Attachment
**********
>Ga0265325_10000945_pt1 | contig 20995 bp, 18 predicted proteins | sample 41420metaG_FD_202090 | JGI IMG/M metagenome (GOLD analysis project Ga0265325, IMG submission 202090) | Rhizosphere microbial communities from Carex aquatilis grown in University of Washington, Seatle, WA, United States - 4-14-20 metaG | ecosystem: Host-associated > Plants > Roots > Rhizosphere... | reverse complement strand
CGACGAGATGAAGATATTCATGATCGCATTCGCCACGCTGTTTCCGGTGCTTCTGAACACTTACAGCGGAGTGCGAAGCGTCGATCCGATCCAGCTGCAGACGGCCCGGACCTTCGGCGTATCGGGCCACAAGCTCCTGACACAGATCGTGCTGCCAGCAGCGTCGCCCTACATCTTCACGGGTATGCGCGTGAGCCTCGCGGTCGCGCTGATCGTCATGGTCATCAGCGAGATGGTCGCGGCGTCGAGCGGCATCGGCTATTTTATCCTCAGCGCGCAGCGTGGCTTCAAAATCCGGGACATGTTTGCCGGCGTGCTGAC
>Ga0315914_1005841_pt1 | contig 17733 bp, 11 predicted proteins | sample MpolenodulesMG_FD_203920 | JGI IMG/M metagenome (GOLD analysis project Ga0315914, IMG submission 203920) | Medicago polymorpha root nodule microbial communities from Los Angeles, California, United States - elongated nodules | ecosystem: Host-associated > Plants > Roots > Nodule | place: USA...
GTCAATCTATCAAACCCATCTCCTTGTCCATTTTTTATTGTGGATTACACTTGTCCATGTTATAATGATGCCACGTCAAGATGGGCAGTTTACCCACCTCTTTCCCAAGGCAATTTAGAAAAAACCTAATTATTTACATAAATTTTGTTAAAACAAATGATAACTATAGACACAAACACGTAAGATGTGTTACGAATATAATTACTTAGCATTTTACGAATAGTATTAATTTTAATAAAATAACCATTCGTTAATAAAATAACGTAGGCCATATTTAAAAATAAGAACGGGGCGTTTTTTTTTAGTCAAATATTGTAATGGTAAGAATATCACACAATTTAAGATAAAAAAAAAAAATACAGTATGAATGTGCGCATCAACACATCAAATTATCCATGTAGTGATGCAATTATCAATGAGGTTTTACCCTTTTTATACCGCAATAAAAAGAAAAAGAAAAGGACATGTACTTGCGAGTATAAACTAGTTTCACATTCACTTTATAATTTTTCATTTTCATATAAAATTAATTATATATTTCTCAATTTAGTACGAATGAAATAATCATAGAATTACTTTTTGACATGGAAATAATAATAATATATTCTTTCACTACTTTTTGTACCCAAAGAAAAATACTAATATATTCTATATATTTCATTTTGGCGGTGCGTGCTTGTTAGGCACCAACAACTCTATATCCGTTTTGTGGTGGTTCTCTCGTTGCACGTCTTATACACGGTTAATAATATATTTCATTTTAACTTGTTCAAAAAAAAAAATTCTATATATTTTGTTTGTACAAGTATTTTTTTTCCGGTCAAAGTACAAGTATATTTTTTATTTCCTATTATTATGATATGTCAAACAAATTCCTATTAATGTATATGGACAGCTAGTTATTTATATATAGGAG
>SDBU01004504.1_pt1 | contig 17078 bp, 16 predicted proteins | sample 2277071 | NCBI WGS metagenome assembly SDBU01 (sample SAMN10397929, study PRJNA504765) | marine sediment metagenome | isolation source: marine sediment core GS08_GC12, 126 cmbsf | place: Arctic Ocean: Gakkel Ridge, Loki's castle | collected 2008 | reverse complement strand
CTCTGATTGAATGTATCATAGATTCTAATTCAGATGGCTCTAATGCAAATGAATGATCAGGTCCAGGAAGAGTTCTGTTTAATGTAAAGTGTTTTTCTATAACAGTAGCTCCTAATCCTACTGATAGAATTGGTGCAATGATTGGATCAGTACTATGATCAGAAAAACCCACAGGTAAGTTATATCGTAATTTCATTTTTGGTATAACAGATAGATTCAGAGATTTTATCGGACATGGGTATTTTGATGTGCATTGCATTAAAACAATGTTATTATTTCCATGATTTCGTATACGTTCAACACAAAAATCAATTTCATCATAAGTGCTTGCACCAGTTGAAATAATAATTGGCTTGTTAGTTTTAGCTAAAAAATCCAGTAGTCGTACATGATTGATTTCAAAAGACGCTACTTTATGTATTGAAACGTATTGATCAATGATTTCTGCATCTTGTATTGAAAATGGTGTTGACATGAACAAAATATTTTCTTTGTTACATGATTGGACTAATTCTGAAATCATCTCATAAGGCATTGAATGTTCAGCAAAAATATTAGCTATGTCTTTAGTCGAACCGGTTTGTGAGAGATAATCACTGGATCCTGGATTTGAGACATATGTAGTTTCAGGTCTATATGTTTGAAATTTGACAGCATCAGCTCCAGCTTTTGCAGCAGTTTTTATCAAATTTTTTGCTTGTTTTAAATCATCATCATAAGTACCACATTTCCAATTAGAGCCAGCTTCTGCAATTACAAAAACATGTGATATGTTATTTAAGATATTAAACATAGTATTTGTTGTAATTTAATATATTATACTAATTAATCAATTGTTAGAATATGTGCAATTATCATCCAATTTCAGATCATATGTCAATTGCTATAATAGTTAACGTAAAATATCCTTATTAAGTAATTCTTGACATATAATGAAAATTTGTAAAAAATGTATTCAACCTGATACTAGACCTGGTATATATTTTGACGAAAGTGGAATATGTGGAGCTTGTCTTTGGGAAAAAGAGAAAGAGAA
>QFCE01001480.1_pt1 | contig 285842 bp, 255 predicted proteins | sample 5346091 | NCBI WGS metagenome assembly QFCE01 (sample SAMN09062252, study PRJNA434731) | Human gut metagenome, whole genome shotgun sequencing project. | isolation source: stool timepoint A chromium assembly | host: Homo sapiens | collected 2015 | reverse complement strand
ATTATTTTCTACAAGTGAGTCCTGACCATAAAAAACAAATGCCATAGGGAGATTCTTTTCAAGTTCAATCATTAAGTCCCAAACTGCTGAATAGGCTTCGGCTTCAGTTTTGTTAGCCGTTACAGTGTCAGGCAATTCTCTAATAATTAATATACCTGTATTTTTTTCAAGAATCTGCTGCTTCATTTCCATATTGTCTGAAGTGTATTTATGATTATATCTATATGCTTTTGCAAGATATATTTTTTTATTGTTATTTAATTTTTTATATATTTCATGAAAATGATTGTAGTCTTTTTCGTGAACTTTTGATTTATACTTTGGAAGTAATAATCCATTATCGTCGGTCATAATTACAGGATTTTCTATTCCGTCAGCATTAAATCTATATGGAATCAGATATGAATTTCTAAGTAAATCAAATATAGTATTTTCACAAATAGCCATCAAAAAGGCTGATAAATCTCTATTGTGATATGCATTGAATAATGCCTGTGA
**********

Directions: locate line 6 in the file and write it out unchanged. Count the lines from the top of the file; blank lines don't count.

CTCTGATTGAATGTATCATAGATTCTAATTCAGATGGCTCTAATGCAAATGAATGATCAGGTCCAGGAAGAGTTCTGTTTAATGTAAAGTGTTTTTCTATAACAGTAGCTCCTAATCCTACTGATAGAATTGGTGCAATGATTGGATCAGTACTATGATCAGAAAAACCCACAGGTAAGTTATATCGTAATTTCATTTTTGGTATAACAGATAGATTCAGAGATTTTATCGGACATGGGTATTTTGATGTGCATTGCATTAAAACAATGTTATTATTTCCATGATTTCGTATACGTTCAACACAAAAATCAATTTCATCATAAGTGCTTGCACCAGTTGAAATAATAATTGGCTTGTTAGTTTTAGCTAAAAAATCCAGTAGTCGTACATGATTGATTTCAAAAGACGCTACTTTATGTATTGAAACGTATTGATCAATGATTTCTGCATCTTGTATTGAAAATGGTGTTGACATGAACAAAATATTTTCTTTGTTACATGATTGGACTAATTCTGAAATCATCTCATAAGGCATTGAATGTTCAGCAAAAATATTAGCTATGTCTTTAGTCGAACCGGTTTGTGAGAGATAATCACTGGATCCTGGATTTGAGACATATGTAGTTTCAGGTCTATATGTTTGAAATTTGACAGCATCAGCTCCAGCTTTTGCAGCAGTTTTTATCAAATTTTTTGCTTGTTTTAAATCATCATCATAAGTACCACATTTCCAATTAGAGCCAGCTTCTGCAATTACAAAAACATGTGATATGTTATTTAAGATATTAAACATAGTATTTGTTGTAATTTAATATATTATACTAATTAATCAATTGTTAGAATATGTGCAATTATCATCCAATTTCAGATCATATGTCAATTGCTATAATAGTTAACGTAAAATATCCTTATTAAGTAATTCTTGACATATAATGAAAATTTGTAAAAAATGTATTCAACCTGATACTAGACCTGGTATATATTTTGACGAAAGTGGAATATGTGGAGCTTGTCTTTGGGAAAAAGAGAAAGAGAA